Blogger Magic - Pages Vs Posts

Not all blog owners know what pages are - nor how they differ from posts. We see confusion, in Blogger Help Forum: How Do I?.
How do I publish a post, which always appears on the home page?
How do I publish a post, which never appears on the home page?
How do I publish multiple posts on a page?
Long ago, we used workarounds, like publishing a post, using a future or past date. The workarounds would create a post which would always, or never, appear on the home page - but there were always side effects, from using either technique.

In 2010, Blogger gave us static pages - pages which are created and look like posts - but never appear in archive, label, or main page displays.

Static pages are not published, except intentionally by the blog owner.

Static pages are not included in the posts newsfeed, or in the posts sitemap. They are only indexed by the search engines when linked intentionally in blog content, or in the pages sitemap.

You can link to a static page as you wish.

We were able to link to the static pages, using tabs lists and linklists, that we could create, as we liked. The pages editor has the same look and feel as the posts editor - and pages have the same look and feel as posts.

In 2011, they gave us the Pages gadget, a prebuilt XML gadget, which we use to index both posts and pages. In 2012, they gave us Custom Permalinks and Redirects, which let us use our posts and pages in imaginative ways.

A static page is similar to a post, just with less extra features.

A static page is like a very simple post - it has a content, and a title. Just go to the Pages dashboard page, and click on "New page". Using the Page Editor (which is designed to look like the Post Editor), create and publish a Page. Then, decide where you want it to appear.

A published static page appears where you want it - and only where you want it.
  • In the Pages gadget, when you select it under "Pages to show".
  • Never in an Archives index.
  • Never in a Label list.
  • Anywhere you want to link it.

There was a static page limit, originally, now lifted.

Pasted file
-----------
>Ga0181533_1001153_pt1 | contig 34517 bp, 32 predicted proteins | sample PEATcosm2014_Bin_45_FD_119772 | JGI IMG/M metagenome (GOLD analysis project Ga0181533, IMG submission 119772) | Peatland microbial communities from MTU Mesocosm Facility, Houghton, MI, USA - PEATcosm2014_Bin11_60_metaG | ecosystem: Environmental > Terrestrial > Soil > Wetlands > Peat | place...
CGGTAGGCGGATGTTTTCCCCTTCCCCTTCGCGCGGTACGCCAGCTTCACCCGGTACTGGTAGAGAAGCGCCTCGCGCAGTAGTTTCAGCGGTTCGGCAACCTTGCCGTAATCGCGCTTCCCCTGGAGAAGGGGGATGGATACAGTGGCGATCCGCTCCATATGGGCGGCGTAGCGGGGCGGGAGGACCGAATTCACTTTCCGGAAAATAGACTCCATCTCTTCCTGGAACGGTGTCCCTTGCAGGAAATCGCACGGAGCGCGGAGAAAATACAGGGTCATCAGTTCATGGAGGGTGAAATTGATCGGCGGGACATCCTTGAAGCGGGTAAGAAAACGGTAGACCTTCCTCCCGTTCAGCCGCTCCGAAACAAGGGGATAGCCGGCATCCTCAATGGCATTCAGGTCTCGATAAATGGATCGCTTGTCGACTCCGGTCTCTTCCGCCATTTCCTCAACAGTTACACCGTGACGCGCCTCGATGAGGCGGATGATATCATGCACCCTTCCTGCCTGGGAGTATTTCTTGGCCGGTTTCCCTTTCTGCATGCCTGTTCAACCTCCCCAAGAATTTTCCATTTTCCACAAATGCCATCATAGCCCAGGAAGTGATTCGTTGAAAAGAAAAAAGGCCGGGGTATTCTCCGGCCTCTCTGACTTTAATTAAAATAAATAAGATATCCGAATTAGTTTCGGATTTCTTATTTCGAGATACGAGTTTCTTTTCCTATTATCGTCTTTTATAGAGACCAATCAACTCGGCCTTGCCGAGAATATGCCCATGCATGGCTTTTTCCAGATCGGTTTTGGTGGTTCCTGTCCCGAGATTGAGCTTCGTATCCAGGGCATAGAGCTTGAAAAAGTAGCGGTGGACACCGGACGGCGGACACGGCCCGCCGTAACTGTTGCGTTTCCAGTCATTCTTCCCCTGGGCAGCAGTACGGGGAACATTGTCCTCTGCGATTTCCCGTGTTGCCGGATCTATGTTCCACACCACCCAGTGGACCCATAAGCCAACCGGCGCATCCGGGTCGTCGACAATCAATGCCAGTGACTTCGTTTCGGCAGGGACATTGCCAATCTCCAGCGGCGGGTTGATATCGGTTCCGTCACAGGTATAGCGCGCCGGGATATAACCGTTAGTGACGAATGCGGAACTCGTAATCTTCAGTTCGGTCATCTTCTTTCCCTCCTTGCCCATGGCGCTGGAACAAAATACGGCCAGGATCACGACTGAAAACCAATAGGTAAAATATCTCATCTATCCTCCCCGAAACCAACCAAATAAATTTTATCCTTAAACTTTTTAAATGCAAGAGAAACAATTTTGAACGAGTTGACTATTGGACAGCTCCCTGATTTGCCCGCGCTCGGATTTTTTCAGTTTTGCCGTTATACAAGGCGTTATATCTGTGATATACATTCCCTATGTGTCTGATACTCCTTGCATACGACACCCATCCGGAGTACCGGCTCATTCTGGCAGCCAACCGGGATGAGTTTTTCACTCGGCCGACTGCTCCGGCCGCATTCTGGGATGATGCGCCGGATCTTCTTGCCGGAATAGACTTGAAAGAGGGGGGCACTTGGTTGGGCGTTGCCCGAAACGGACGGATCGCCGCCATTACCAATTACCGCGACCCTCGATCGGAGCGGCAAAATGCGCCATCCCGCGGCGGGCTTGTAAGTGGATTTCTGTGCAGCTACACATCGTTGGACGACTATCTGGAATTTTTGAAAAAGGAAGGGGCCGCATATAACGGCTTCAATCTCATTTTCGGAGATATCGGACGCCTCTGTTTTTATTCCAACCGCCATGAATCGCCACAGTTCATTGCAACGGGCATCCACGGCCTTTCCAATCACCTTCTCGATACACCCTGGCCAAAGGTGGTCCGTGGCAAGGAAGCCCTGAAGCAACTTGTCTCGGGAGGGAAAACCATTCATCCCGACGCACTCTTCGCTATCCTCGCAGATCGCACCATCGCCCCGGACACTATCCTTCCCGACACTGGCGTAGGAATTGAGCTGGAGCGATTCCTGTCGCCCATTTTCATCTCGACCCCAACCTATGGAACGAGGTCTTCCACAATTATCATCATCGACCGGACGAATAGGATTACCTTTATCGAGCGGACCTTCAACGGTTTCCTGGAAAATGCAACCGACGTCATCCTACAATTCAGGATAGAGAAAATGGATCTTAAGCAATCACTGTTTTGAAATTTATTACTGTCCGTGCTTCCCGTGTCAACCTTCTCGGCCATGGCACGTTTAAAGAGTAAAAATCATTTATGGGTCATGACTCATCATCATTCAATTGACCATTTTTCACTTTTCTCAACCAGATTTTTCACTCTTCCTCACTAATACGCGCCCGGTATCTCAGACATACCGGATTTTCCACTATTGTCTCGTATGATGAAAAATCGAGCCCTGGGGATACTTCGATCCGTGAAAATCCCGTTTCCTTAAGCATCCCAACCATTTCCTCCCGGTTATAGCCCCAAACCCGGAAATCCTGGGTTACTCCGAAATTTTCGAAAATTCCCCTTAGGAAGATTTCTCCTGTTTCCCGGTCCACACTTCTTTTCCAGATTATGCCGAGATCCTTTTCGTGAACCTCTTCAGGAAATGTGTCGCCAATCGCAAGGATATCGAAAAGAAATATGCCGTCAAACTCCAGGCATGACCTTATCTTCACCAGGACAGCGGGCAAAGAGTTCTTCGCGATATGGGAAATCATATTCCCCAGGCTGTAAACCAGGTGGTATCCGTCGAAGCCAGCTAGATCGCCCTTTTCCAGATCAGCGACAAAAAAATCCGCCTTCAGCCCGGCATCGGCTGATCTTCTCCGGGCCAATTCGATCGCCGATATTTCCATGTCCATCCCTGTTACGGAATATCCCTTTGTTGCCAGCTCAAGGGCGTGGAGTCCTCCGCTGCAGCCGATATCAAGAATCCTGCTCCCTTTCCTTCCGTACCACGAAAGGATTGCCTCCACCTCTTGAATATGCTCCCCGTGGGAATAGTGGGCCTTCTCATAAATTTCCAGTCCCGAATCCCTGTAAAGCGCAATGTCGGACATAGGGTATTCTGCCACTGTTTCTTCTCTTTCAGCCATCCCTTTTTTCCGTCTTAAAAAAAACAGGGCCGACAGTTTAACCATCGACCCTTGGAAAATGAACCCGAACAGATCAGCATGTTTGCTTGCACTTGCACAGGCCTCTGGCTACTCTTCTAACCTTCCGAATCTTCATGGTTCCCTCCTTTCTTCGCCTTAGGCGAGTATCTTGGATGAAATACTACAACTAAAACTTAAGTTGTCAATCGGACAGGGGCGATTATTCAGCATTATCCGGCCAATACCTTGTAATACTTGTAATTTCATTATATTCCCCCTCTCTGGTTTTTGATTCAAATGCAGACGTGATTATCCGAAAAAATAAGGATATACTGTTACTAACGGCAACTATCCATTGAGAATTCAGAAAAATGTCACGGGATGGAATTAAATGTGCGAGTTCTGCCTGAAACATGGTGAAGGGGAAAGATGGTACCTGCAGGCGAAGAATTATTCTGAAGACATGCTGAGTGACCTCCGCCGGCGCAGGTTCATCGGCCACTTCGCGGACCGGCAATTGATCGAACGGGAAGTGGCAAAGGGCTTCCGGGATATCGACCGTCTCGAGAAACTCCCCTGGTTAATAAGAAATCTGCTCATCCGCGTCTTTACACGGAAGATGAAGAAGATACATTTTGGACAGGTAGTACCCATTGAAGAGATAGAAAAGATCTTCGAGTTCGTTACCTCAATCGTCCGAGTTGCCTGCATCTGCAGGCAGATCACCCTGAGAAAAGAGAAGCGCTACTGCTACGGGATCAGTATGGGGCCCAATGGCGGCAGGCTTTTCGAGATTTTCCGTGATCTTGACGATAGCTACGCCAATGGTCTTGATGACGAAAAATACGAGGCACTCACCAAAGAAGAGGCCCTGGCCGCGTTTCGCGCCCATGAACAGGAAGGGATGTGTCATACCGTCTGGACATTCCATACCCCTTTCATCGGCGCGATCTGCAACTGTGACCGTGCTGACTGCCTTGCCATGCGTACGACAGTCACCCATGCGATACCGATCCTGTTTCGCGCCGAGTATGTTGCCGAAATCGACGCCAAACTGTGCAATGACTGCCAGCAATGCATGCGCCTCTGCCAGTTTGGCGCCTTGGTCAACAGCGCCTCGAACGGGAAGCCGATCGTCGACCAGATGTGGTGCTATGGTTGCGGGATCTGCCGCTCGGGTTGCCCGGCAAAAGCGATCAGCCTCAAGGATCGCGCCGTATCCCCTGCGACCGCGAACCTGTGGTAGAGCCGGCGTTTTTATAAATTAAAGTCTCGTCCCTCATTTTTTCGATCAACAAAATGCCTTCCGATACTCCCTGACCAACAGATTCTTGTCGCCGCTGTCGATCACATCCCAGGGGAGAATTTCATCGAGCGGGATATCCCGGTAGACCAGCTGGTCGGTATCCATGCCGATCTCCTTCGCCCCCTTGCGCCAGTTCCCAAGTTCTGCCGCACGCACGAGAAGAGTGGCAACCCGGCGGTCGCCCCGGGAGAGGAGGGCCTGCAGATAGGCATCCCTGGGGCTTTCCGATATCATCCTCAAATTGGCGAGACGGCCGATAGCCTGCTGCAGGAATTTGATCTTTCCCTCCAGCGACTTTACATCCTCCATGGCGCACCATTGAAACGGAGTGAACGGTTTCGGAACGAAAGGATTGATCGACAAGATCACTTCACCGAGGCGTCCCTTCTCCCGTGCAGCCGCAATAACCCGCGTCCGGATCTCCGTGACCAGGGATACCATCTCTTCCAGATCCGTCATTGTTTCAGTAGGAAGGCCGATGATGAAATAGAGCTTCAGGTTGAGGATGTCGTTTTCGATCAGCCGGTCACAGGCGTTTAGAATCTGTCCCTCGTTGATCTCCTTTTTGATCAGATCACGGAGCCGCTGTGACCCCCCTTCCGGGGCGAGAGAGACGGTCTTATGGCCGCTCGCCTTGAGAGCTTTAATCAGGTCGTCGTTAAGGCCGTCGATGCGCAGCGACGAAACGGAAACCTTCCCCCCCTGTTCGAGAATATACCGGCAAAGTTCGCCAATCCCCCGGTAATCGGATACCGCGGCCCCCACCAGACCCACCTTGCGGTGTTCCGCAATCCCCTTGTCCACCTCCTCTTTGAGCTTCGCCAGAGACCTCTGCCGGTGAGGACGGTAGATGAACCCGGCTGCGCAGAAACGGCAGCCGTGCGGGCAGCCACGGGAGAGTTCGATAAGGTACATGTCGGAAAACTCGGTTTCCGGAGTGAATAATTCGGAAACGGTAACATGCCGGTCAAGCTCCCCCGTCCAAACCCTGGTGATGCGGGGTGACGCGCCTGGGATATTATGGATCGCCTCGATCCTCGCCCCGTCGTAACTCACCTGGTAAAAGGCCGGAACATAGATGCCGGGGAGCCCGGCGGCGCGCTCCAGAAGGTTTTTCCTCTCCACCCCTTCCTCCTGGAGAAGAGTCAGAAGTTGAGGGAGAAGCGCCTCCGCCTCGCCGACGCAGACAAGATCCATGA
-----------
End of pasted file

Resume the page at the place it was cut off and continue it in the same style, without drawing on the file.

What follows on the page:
Some blog owners construct blogs like static websites - which used to present a problem, with the Blogger static pages limit.

The static pages limit was discontinued, in 2014. You can now add as many static pages, as you wish. Just understand the differences between dynamic pages ("posts"), and static pages ("pages"). Both have their own, unique purposes.

Examine some examples, for better understanding.

Look at some examples of dynamic and static content.

This is a dynamic page URL, from this blog:
Posts ("") are dynamic - because they are constantly being published, and revised.

This is a second dynamic page URL, from this blog:
Label search pages ("/search/label/") are dynamic - because they change, as posts are added and deleted.

This is a third dynamic page URL, from this blog:
External pages ("") are dynamic - because their content is not controlled as part of this blog.

This is a static page URL, from this blog:
See the "/p/"? That denotes a static page. A static page can appear like a single post, with slight differences.

When you add the combinations of dynamic and static pages, with the possibilities of custom redirects, you get many different possibilities, and different possible advantages - and this will look like magic, to the untrained eye.


Is it possible to change to a dynamic template from a static template without having to create a new blog from scratch?
Chuck Croll said…
Hi Bernard,

Thanks for asking the question.

You can change any existing blog to use a dynamic template - if the blog is compatible with dynamic templates, in general.

A private blog won't work, with a dynamic template - nor can you use a blog with a disabled or partial newsfeed. A dynamic template requires full comments and posts newsgfeeds.